Diary of a Quitter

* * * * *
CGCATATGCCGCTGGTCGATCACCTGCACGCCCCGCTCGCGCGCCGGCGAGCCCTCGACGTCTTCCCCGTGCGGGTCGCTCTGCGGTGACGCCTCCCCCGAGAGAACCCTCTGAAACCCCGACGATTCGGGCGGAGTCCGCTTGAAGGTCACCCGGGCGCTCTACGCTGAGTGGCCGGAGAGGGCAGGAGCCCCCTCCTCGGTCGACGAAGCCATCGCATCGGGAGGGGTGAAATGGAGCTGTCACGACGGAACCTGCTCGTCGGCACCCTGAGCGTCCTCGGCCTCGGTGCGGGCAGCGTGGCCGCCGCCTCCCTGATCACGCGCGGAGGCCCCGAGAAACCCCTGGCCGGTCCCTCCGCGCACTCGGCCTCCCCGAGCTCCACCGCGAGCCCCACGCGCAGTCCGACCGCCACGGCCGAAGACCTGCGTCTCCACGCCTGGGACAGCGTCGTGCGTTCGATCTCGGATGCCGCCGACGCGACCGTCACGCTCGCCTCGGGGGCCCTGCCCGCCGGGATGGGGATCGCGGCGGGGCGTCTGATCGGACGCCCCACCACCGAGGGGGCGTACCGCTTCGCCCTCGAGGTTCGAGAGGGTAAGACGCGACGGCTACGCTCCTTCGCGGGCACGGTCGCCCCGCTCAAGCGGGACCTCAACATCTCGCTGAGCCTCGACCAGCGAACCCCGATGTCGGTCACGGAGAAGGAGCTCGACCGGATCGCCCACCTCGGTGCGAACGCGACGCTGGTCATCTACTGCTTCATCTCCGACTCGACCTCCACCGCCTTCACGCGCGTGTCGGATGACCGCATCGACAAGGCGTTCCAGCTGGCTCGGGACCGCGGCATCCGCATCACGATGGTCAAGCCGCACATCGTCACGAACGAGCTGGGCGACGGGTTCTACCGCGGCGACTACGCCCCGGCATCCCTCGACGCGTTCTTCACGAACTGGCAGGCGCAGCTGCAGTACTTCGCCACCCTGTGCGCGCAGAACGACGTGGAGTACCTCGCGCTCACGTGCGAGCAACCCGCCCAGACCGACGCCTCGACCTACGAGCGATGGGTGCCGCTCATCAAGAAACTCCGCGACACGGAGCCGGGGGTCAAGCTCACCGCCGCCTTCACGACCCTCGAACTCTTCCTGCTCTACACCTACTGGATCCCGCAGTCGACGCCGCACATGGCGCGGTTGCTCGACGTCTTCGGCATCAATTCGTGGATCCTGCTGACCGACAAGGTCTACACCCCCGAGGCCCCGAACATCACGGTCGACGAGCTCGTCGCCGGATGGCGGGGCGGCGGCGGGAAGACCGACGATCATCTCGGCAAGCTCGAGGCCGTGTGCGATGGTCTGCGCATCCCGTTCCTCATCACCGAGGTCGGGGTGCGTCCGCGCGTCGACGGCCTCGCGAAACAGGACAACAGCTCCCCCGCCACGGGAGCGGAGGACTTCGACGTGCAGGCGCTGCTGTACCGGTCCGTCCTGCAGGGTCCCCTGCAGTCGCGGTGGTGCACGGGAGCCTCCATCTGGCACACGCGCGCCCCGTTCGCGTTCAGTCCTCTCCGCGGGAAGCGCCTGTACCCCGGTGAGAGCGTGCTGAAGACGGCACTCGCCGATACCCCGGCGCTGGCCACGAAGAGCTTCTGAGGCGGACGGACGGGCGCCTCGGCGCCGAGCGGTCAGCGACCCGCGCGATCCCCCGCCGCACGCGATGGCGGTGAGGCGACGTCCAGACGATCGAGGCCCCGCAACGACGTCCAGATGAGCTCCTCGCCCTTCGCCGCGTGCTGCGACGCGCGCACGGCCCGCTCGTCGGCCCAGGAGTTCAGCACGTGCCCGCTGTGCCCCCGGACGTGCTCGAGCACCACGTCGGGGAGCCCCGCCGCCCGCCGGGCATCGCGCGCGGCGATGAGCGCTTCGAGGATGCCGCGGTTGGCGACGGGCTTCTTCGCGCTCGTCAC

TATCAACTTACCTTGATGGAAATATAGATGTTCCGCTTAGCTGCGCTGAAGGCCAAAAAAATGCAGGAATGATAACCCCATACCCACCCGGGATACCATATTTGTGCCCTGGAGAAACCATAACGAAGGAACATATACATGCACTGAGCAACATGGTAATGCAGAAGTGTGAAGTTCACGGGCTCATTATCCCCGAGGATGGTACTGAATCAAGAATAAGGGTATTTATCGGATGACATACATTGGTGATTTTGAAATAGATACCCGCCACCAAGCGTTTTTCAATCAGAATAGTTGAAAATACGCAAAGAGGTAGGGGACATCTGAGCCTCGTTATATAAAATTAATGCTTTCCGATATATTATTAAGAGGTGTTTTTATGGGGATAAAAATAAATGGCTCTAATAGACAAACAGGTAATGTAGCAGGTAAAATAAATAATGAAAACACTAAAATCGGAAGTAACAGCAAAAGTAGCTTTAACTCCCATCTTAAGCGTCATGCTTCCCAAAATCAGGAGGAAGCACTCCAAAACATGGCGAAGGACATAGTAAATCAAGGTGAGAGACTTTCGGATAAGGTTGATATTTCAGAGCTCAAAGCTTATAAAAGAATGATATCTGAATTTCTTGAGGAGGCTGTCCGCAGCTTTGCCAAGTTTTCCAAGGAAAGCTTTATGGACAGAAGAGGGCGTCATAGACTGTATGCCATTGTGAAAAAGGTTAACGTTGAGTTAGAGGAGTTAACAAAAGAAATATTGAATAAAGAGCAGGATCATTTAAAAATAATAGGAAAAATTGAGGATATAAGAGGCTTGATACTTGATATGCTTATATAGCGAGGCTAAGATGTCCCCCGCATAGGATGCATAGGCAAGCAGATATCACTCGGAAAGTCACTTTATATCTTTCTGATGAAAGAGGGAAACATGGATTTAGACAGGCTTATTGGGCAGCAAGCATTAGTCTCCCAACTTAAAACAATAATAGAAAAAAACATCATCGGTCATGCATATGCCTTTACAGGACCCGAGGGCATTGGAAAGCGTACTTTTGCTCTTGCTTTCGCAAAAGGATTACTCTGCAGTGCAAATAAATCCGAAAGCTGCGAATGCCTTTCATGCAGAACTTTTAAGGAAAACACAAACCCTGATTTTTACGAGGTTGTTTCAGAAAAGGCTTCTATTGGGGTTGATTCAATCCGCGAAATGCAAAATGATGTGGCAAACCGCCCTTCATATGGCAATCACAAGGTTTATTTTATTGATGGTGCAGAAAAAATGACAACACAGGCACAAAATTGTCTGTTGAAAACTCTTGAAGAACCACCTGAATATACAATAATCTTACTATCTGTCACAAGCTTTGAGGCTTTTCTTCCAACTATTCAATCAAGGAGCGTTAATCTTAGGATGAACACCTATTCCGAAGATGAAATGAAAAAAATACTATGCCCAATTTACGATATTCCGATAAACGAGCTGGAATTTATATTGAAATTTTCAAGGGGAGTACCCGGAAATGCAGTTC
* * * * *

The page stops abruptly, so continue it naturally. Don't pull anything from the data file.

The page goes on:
Nicotine is as addictive as heroin, they say. So I figured if acupuncture has helped get junkies off dope, it'd be good enough for me and cigarettes. In deciding to go the holistic route, I opted for a deluxe health package: not just acupuncture, but chiropractic work, massage therapy (as well as glandular, reflex, and heat therapy), herbal supplements, and even nutritional counseling. After all, probably a third of my life is gone, and while I might not be old, I'm not young anymore either. Why not turn myself in for a major system overhaul, since I was concerned enough to quit smoking? Strangely enough, as the weeks passed and I triumphantly became more and more a nonsmoker, I simultaneously became less and less willing to surrender wholeheartedly to holistic health. It's not that I'm skeptical about its methods or benefits--on the contrary, its basic principles make a lot more sense to me than those of Western medicine, and if they made infomercials for acupuncture I'd definitely go sit on the couch and chat with some has-been about how well it worked for me. However, putting body, mind, and spirit into balance, which is the goal of holistic health, can be quite a juggling act. It entails a lot of sacrifices and commitments, major changes in habits, and focus; and while some of its benefits can be dramatic, many of the effects are of a subtle, long-term sort (and therefore, virtually imperceptible to those who like their gratification instant). It could probably be said that I'm too lazy to make such changes, or that maybe I fear the potential for "failure" in taking them on all at once. I disagree. In thinking things over--one of the tenets of holistic health is that the patient actively takes part in her treatment and makes decisions regarding her health--I came to the conclusion that I would really dislike a pure, holistically healed version of myself. But it took me a while to achieve this bit of enlightenment.Third Day I talk to a long-distance friend on the phone who has just entered his fourth month without tobacco. We exchange those optimistic proverbs that recent quitters and their supporters like to share, but then he begins filling me in on some of the horrors ahead. The nic fit I'd had that morning, the first really bad one, was apparently nothing. There are horizons of ugly behavior I can't even imagine yet. I will want to throttle people in the checkout line at the grocery store (true). There will come a time, he claims, when I will feel an inexplicable need to call up old boyfriends (sort of true). I will begin to cry for no real reason (true). I will develop new little tics to replace the smoking ritual, such as chewing on pens (true), and will also have to take up some kind of exercise. Ugh, I think. Yoga, which I love for one reason because it doesn't involve huffing and puffing, would apparently not suffice. So a couple of nights later, when the nicotine cravings can no longer be sublimated with Nirvana's "Negative Creep" or Sonic Youth's "Dirty Boots" (anything with really obnoxious guitars, as long as it's played at top volume), I find myself phoning a friend and desperately suggesting a walk around the lake. The instinct is right: The fresh muddy smell of an early spring evening and the dodging of puddles from the lake's overflow are a fine, even somewhat enjoyable distraction. My friend, an ex-ex-smoker, graciously refrains from lighting up and instead chats about her months spent on the wagon (she was also susceptible to spontaneous weeping). But I guess that in the same way recovering alcoholics cling to their cigarettes for dear life, I sense I'm in danger of trading the cigs for a fitness fetish. And the vision of myself as a spandex-clad jogger, pacing my way resolutely around the lake with bouncy tunes on my Walkman, is almost as unappealing as nicotine-stained fingers and ashtray mouth. Not that I should worry. I've never been considered all that athletic, despite my occasional delusions to the contrary, which have resulted in several well-intentioned and eventually abandoned exercise programs. I'm hardly alone in this, either: We may be growing ever more obese as a nation, but Americans are probably more obsessed with health and fitness than any other people on earth, most of whom aren't affluent enough to have high cholesterol, let alone worry about it. But this country has always been the place where people could come to reinvent or improve themselves--seeking, if not a balance of body, mind, and spirit, then that triple ideal of being healthy, wealthy, and wise. While the prospects for the latter two have somewhat diminished, the first is still at least reasonably attainable. As the Evian ad says, "Another day. Another chance to feel healthy." Nevertheless, I was somewhat skeptical when the doctor promised that I was going to feel better than I had in years; and when, during another treatment, he explained that some of my recent hyperactivity was due to nicotine withdrawal, but mostly it was natural energy. "There's a whole new you inside that you're discovering," he said brightly. There's no doubt that improved health has positive effects on the psyche and vice versa, but I hadn't been feeling all that terrible in recent years, and I didn't particularly want to discover a whole new me. Aside from smoking, I didn't think I had a lot of pressing or torturous problems with the old me. Apparently, however, self-transformation comes standard with the holistic health package. I filled out forms on several occasions during my treatment, answering questions about various shades of my physical and emotional being. It seemed as if every item I checked off--not wanting to be around people, having trouble sleeping, craving sweets--meant that I was failing some kind of test. Granted, the characteristics were written in lay terms so that doctors could try and pinpoint serious or chronic problems in people and link them to a physical source; but even if they were only "mild" and not "chronic," I saw them as strikes against me that needed to be rectified, pushing me toward some supreme ideal of health .But who can say what is the correct ratio of sociability to solitude?16th Day I may be resistant to exercise, but I'm very much looking forward to my prescribed massage therapy sessions--especially since a friend described the effect. It's as if you've had an extremely arduous workout, he said, but of course you've just been lying on a table having someone else push your muscles around. For half of the first session I'm on my stomach, my face resting in this padded ring that looks like a small toilet seat. Being in that position soon makes my nose start to run, and the massage therapist periodically stops her work to hand me a Kleenex. She predicts that the nutritionist, whom I'm to see the next week, will get me off dairy products straight away. That will help my sinuses a lot, she says. I consider whether the trade-offs--no Gorgonzola cheese, for instance, in exchange for fewer runny noses--are worth it. I tell her that I've been eating less dairy over the years anyway, but she informs me that even a little is enough to muck up your system. I roll my eyes, which are still hidden by the toilet seat. I want to start squirming when she starts in on my upper back and maybe even scream when she gets to my, ah, gluteals. Instead I remark gosh, this is really hurting. Frankly, she says, she's not even working the muscles that deeply. (At my next session, a different therapist would explain to me that the pain could be a buildup of toxic emotional baggage-type stuff. Was I spanked as a child? she asked. No. She couldn't offer any other reasons, but I wondered if toxins don't build up from simply sitting on your ass a lot.) Toward the end of the session I proudly inform the therapist that I've skipped my morning coffee in order to relax better during the massage. I'd like it if you didn't have any more caffeine the rest of the day, she says, but instead drink lots of water. I'm already doing the recommended six to eight glasses a day, so not even one cup of joe? I protest. She sighs. It's my choice whether or I want to let my body get rid of the toxins and heal itself. I jokingly suggest a compromise--a cup of decaf for every three glasses of water--which she doesn't seem to find very amusing. She does pay me an offhand compliment, I guess, by noting that I don't reek like her clients who are still smokers. Perhaps the massage isn't as blissful or rejuvenating as I had hoped because I went in with a bad attitude, but I get the distinct impression that I am a bad person undergoing treatments in order to become good: not just smoke-free, but dairy-free, toxin-free, tension-free. (At one point it is suggested--and I shouldn't take this the wrong way--that I sit in a "lazy" manner.) It's as if all these aspects of my health are somehow indicative of my general virtue, and I'm not measuring up. Whereas religion used to guide people through life, health has become the new moral compass for many: Things that used to be right or wrong, good or bad, are now "healthy" or "unhealthy"; at their worst, situations, relationships, and even people are described as "toxic." And when it comes to parsing the damned and the saved, look at any personals ad section and compare the number of those seeking someone religious to those desiring someone who is "fit," "trim," or "athletic," who "enjoys working out," is "drug-and disease-free"--and, of course, a nonsmoker. It's not surprising that as people's spiritual lives have diminished in recent decades, Soloflex and Susan Powter and nutritional supplements have come to fill the void. If you look at it in a Catholic sense, striving for perfect health offers up the possibility of absolution and the restoration of purity--if not innocence--in exchange for a whole lot of upstanding behavior. It also requires adhering to a distinct and detailed body of rules, rituals, and regimens. Our dour Puritan forebears provide a model for another subset of health nuts, who are dogged by particularly strict, sterile, uncompromising, and even hostile attitudes in their pilgrimage toward flawless health. At my college, the polar opposites in women's athletics were the rowdy, raunchy rugby gals, whose main goal was to consume as much beer as possible, and a small group of incredibly fit loners, whose approach to exercise seemed quite grim. It was as if they were trying to purge some kind of demon with seven-mile runs or a few hundred laps in the pool (and considering that compulsive exercise has been identified as a type of bulimia, perhaps for some of them it was a purge of sorts). I always thought they might get a better catharsis by getting blubbering drunk with a couple girlfriends and having a good crying fit. The body may well be a temple for the soul, as many religions decree. But to me a pure body, one that's been flushed of toxins both chemical and emotional, is not a Taj Mahal--it's more akin to those houses I visited as a child that were kept immaculate, either by friends' moms or by cleaning women. They were eerie, strangely depressing places, and I always felt uncomfortable in them. I could never understand why people wanted a house that looked as if no one lived in it.22nd Day The massage therapist was right. My consultation with the nutritionist is indeed a turning point, though not in the sense she meant. First I take a test that involves turning a yellow strip of pH-sensitive paper dark blue by putting it in my mouth. When the nutritionist does the same, his strip does not change color at all. I have apparently flunked the test. The blue indicates that my system is in what he calls --permanent overdrive?: I don't know how to relax or stop thinking. My body is in a continuous go-go-go state, reacting to overstimulation by indiscriminately firing off protection mechanisms. Even though I sense that he's describing a condition not uncommon to Americans, there is something frightening about this small but vivid demonstration, in which my favorite color suddenly comes to mean chaos and discord. I thought I'd get points for going to yoga class twice a week and a big bonus for being a vegetarian, and while some mild praise is offered, I can tell this guy is not much impressed. In fact, he remarks that some of the most unhealthy people he sees are vegetarians. And looking over the record of what I've been eating the last few weeks--one dinner consists of chili, cheese popcorn, and raw chocolate chocolate chip cookie dough, all consumed pretty much simultaneously--it's hard to deny that I am one of them. So we quickly get down to the nuts and bolts of my diet. I need to start eating tons of vegetables immediately, eat more whole grains, and eliminate, for now at least, caffeine, alcohol, and yes, dairy products. This is in order to undergo a 10-day cleansing program, during which my body will rid itself of still more toxins by way of herbal supplements, lots of spring water with lemon slices, and a diet whose only leniency is "all the fruit, vegetables, or salad you wish." Once I'm clean and clear I will have allergy and blood tests done. My ambitious attitude begins dissolving into anxiety as I picture all the discipline required to be nutritionally righteous for a week and a half. But it's the eventual realization that this guy is asking me to lay off caffeine, just three weeks after parting with cigarettes, that makes me truly upset. No can do, I finally say. We end up making a compromise, whereby I will work up to these dietary restrictions over a month's time, then have my internal herbal scrub-down. I'm still depressed, however, partly because I feel like I should be in high spirits. The truth is that I'm not looking forward to discovering a bunch of new food allergies, or becoming someone who rejoices at discovering a remarkably tasty kind of spelt bread. Or who meets friends for coffee, but only at places that offer soy milk to put in my herbal tea. Who enjoys miso broth for a snack, instead of giving into cravings for Pop-Tarts or Velveeta Shells'n' Cheese. Leaving the clinic, I notice a poster in the reception area that hadn't caught my eye before. "Health Is," it says, and then this list: life fulfillment; the total absence of symptoms and disease; excitement; being alive and alert; feeling good all over all the time; being totally together, mentally and physically; total normal body function; total accomplishment, unlimited creativity, completion, and fulfillment--on every level; the expression of a fully productive and organized existence; happiness and harmony with yourself, your family, and neighbors; being sensitive to your own needs and the needs of others, in order to better yourself and your community. All my fears are suddenly and neatly summed up. I see that absolute health is not just a grueling prospect, but fundamentally wrong. Crazy, even. Assuming it were possible to achieve this state of being, the immense effort it would take would force you to become a pain in the ass to everyone around you. Indeed, can you imagine anyone more boring or annoying or just plain scary than someone who fits the above description? Moreover, as an artist I once interviewed said about recovery groups, in the end you'd be left with all the personality of a Hallmark greeting card. I doubt that anyone, even holistic health practitioners, pretends that such a human does or can exist; rather it's the desire to strive for that state of equilibrium, to avoid all that's potentially "unhealthy," that's so disturbing. Besides, a Hallmark version of oneself pretty much requires a Hallmark view of the world, a place of watercolored wildflower fields and soothingly smarmy sentiments. The expectation--or at least the wish--that we should be able to walk through life without ever getting shit on our shoes is a fantasy that could only have come out of America. Which can explain a lot of things, one being why news anchors cheerfully obsess over pleasant weather, acting like it's a personal affront if the days to come are anything less than 70 degrees and sunny. It also points to why Americans have such phobias about not just death, but aging. There are a stunning number of anti-aging books these days, including the best-selling Ageless Body, Timeless Mind. Author Deepak Chopra's ideas are linked in some ways to spirituality (tempered, of course, by discussions of quantum physics) but no doubt much of the book's appeal lies with its title, the quite literal ideal of being ageless. Beyond holding out eternal youth, it implies a more direct denial of all those things that come with age: experience, regrets, and responsibilities, as well as wisdom, perspective, and memories. Chopra insists that "We all intuitively want to get rid of discomfort" and promises that "[i]n its true nature, life is comfortable, easy, unforced, and intuitively right." So if you're relieved of the burdens that prevent your life from attaining its "true nature" and are blessed with, as the poster said, a "total absence of symptoms and disease," then just what's left? A friend suggests that what I'm really afraid of is that getting body, mind, and spirit in sync would leave me in a creative vacuum. And true enough, the idea of health as "unlimited creativity" is both galling and suspicious to me. I recently talked with a painter about how she knows when a piece is done. She described a process of searching, of trying a series of things, most of which don't work. There are mornings when she wakes up totally depressed because she knows a particular painting needs something and doesn't know what that something is. It hangs over her all day. Eventually there comes a time when, as she put it, she doesn't feel a need to walk up to a painting and change it anymore. It's finished. She's happy. Then it starts all over again. I'm pretty sure she wouldn't say her work is "the expression of a fully productive and organized existence," and I'm certain that "being totally together, mentally and physically" would kill any desire in her to paint. If health is equilibrium, then creativity is imbalance: Even if art is an attempt to make life a little less off-kilter for oneself or for others, art does not heal. It helps us get by.23rd Day The day after the nutritional consultation, I engage in what is no doubt a bit of self-sabotage, consuming two beers and half a pizza for dinner, then going home and making coffee as an antidote to the beer. I intend to do some work, but wind up feeling like shit and sleeping hardly at all. By the next afternoon, following a yoga class and an acupuncture treatment, there's some serious conflict going on. Somewhere between relaxed and exhausted, peculiarly buzzed from the acupuncture and utterly nauseous from the night before (not to mention lightheaded from having not yet eaten today), I can only drag myself home and pass out on the couch. My doctor once commented on how amazing it was that the human body could subsist on a daily diet consisting of little more than, say, a muffin, popcorn, and Coke. I find that fact more hopeful than horrendous. Even as certain habits, healthy and unhealthy, become an integral part of one's identity (which is why, silly as it sounds, there's such a sense of loss and even despair in giving up cigarettes), our bodies forgive us all kinds of atrocities, intentional or accidental. Obviously no one would ask for carpal tunnel syndrome, back problems, or cancer, and only stupid people find glamour in things like heroin addiction, but there's a degree to which an "unhealthy" body is one that's been marked by its experience in the world. There are, after all, women who've refused breast reconstruction after a mastectomy, out of a desire to remember what they went through. Conversely, a body in perfect health is well-insulated from the world, like those Victorian ladies whose porcelain complexions never saw the sun, and whose selves were equally shielded from anything in the world that was deemed improper "unhealthy" for them. If there's a sense in which an obsession with health is self-limiting (not to mention annoyingly self-absorbing), then it might also follow that such a quest is only tempting fate for a backlash. What the psychologist James Hillman said about mental health--"the madness wants to be let in the room that it has been excluded from"--also applies to physical health. Five pounds on most of us is no big deal, but it spells the end if you're a supermodel, or just aiming for their gazelle-like proportions. Jim Fixx, the famous marathon runner, dropped dead from a heart attack, and there was Len Bias, the basketball star who collapsed in 1986 from his (purportedly one and only) indulgence in cocaine. As I read it, the very fact that they were in so-called perfect health meant that their bodies, like expensive, finely tuned sports cars, couldn't handle the slightest something gone awry. But you've got to have something, which is what my friend, the ex-ex-smoker, said when I told her I was supposed to stop drinking coffee. Taken to its logical limit, however, holistic health would dictate that you can't have any of those "somethings": drugs, alcohol, fat, meat, caffeine, dairy, cigarettes. Or sleepless nights or staying in bed all day or binging on TV, for that matter. Not only are they bad for you, but they upset that crucial balance of body, mind, and spirit.58th Day I tell the doctor that I'm not going to embark on the nutritional leg of my holistic health journey. I am curious to see what a 10-day detoxifying diet would do to me (OK, for me),but piling on more regimens of denial so soon after giving up cigarettes is simply impossible. He strongly recommends that I keep on trying to make the dietary changes. Which I do. I'm dealing with vegetables quite often--trying to enjoy rather than obsess over them--even as I drink more coffee than I used to. Caffeine, in fact, seems to be the only thing between me and cigarettes sometimes. It would make a great and ironic ending to announce that I've started up smoking again, courting death in the prime of my life and all that. That'd be a pretty heavy sacrifice for the sake of a story, I realize. And don't I know just know how delicious it would be.